I’ve talked about examining your privilege before, but I’m going to mention it again, because Lent is a great time to do it, and it’s actually a great practice in gratitude, too.  Think about all the things you’re grateful for.  Some examples could be good health, your family, or a new job. And then, just think about those who lack that particular blessing.  Counterpoint examples could be those suffering poor health or mental illness, children of all ages in the foster care system, and those struggling with unemployment.  None of these seem particularly controversial on the surface, but dig a little deeper and our society often has contempt for these groups:  I can’t afford insurance that would cover mental health services for my (otherwise healthy!!!) daughter with ASD.  Funding is being cut for Health and Human Services, the government agency responsible for the Administration of Children and Families, Head Start programs, and TANF (all which benefit foster children and children in at-risk situations).  The stigma against unemployed people has been documented in a controlled study by UCLA.  None of these are actions of love, but actions of contempt.

I get it, not everyone is going to be a social justice warrior.  Some just don’t have the time or inclination, but that doesn’t make them bad people.  There are lots of legitimate reasons a person may not be active in implementing change: raising a family, starting a business, caring for a sick loved one, struggling to make ends meet themselves.  But even little actions make a difference.  What if everyone made just one (more) phone call to their representatives about an issue that they heard on the news?  What if everyone donated just $10 (more) to a charity of their choice? What if everyone bought one less thing made of plastic, or one more thing from a female entrepreneur?  I don’t know what would happen, but I bet it would be good.  So today I’m challenging you to do a little more to make a difference. I know it’s hard, with everyone and everything asking “more” of us, but like I said, the steps can be little to start.  I’d love to hear what little steps you’re taking to make the world a better place, perhaps you might inspire someone else to do the same thing.  Above all else today, let us not have contempt for other’s misfortune, for they are not inferior to us.  Let us not be too at ease, for then we ourselves are at risk of the greater misfortune of God’s displeasure.  We have the chance to be agents of God’s love for all mankind – let’s take it.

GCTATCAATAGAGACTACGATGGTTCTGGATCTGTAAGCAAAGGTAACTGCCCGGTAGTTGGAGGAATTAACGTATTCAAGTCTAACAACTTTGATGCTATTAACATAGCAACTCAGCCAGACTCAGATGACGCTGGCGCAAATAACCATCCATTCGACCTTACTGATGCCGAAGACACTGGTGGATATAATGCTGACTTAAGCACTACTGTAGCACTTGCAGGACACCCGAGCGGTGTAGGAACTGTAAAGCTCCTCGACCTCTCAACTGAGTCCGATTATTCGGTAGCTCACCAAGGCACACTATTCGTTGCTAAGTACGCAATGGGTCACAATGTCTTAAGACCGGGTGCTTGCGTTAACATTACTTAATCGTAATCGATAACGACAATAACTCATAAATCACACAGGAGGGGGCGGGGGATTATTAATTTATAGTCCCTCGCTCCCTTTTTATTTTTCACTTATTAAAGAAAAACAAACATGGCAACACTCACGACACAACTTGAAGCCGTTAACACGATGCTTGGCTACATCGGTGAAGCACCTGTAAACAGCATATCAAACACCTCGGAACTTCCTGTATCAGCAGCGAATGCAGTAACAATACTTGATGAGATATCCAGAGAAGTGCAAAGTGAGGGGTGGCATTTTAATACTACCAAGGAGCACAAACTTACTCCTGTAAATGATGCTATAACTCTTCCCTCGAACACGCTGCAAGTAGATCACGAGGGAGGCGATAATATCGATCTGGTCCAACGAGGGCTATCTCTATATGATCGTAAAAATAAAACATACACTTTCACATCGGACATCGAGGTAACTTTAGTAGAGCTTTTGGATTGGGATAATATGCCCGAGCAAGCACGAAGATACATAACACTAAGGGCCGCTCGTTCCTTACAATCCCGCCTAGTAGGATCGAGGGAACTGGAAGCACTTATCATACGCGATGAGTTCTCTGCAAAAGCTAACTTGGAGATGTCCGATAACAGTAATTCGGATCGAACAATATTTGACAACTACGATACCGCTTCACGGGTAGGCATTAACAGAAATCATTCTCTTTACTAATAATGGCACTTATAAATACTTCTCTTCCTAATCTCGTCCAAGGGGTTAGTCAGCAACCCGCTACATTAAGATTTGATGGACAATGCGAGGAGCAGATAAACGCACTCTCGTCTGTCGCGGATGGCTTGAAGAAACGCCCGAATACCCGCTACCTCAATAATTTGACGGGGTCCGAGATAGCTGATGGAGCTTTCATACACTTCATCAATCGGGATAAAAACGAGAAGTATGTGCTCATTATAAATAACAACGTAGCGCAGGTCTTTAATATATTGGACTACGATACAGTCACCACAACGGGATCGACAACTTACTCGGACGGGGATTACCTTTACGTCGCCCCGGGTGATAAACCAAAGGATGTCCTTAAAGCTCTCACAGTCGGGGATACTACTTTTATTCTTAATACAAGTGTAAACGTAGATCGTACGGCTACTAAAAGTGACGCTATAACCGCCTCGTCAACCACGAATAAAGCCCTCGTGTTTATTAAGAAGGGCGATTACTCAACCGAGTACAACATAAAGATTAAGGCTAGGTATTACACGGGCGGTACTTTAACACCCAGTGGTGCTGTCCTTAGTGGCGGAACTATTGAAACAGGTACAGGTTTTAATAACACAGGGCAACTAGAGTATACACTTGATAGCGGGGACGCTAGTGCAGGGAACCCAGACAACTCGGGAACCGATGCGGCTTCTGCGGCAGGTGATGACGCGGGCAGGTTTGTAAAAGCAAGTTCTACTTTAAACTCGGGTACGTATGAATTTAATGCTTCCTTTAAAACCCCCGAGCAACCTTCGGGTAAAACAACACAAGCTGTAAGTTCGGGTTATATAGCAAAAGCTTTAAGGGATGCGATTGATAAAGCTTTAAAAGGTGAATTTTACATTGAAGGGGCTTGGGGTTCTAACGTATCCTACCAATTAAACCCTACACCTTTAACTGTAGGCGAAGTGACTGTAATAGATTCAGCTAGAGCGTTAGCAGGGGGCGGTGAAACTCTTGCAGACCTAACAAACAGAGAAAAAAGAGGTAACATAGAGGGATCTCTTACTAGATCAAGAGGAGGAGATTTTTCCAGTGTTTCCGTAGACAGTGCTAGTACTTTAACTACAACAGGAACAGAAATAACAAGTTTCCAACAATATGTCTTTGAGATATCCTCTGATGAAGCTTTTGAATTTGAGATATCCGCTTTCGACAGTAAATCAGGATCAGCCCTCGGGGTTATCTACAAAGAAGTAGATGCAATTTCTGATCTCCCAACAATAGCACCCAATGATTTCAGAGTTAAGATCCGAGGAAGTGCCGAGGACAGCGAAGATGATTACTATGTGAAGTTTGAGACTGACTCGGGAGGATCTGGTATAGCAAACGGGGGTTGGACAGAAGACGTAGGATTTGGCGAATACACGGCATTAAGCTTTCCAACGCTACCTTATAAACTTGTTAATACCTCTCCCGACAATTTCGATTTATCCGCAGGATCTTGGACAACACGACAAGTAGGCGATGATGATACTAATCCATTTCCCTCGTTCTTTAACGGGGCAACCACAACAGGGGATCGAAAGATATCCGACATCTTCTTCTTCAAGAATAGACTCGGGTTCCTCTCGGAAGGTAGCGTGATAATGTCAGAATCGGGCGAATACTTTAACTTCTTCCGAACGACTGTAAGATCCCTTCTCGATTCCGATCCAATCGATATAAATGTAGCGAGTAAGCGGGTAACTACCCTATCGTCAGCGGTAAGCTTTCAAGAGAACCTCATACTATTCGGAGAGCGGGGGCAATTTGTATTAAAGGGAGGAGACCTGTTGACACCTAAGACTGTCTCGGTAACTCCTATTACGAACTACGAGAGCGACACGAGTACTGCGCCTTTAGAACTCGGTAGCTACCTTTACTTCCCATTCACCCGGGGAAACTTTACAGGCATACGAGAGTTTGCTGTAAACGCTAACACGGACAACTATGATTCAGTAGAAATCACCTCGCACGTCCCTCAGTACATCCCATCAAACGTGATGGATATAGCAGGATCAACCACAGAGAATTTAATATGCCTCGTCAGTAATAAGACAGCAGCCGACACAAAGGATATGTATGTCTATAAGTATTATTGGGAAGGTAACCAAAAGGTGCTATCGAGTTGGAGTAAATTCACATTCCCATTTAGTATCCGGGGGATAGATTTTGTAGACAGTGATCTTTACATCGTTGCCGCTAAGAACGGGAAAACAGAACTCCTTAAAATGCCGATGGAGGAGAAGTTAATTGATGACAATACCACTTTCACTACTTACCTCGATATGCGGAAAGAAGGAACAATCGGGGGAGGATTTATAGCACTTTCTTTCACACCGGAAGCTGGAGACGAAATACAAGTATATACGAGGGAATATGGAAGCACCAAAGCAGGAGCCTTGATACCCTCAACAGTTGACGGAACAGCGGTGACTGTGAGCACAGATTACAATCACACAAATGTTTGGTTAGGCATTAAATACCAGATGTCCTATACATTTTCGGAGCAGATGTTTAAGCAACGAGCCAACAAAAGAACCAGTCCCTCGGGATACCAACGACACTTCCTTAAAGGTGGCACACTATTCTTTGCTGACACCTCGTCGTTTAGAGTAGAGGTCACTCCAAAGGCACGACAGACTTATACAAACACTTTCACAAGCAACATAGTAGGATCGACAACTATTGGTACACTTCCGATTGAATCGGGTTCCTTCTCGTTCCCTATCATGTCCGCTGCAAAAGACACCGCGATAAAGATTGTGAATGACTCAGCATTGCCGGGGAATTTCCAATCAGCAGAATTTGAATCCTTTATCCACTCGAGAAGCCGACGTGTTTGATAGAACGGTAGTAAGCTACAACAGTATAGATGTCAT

Job 11 – The Endurance of Job

Job really isn’t very patient, but he does endure.

Then Zophar the Naamathite replied:

“Are all these words to go unanswered?
    Is this talker to be vindicated?
Will your idle talk reduce others to silence?
    Will no one rebuke you when you mock?
You say to God, ‘My beliefs are flawless
    and I am pure in your sight.’
Oh, how I wish that God would speak,
    that he would open his lips against you
and disclose to you the secrets of wisdom,
    for true wisdom has two sides.
    Know this: God has even forgotten some of your sin.

“Can you fathom the mysteries of God?
    Can you probe the limits of the Almighty?
They are higher than the heavens above—what can you do?
    They are deeper than the depths below—what can you know?
Their measure is longer than the earth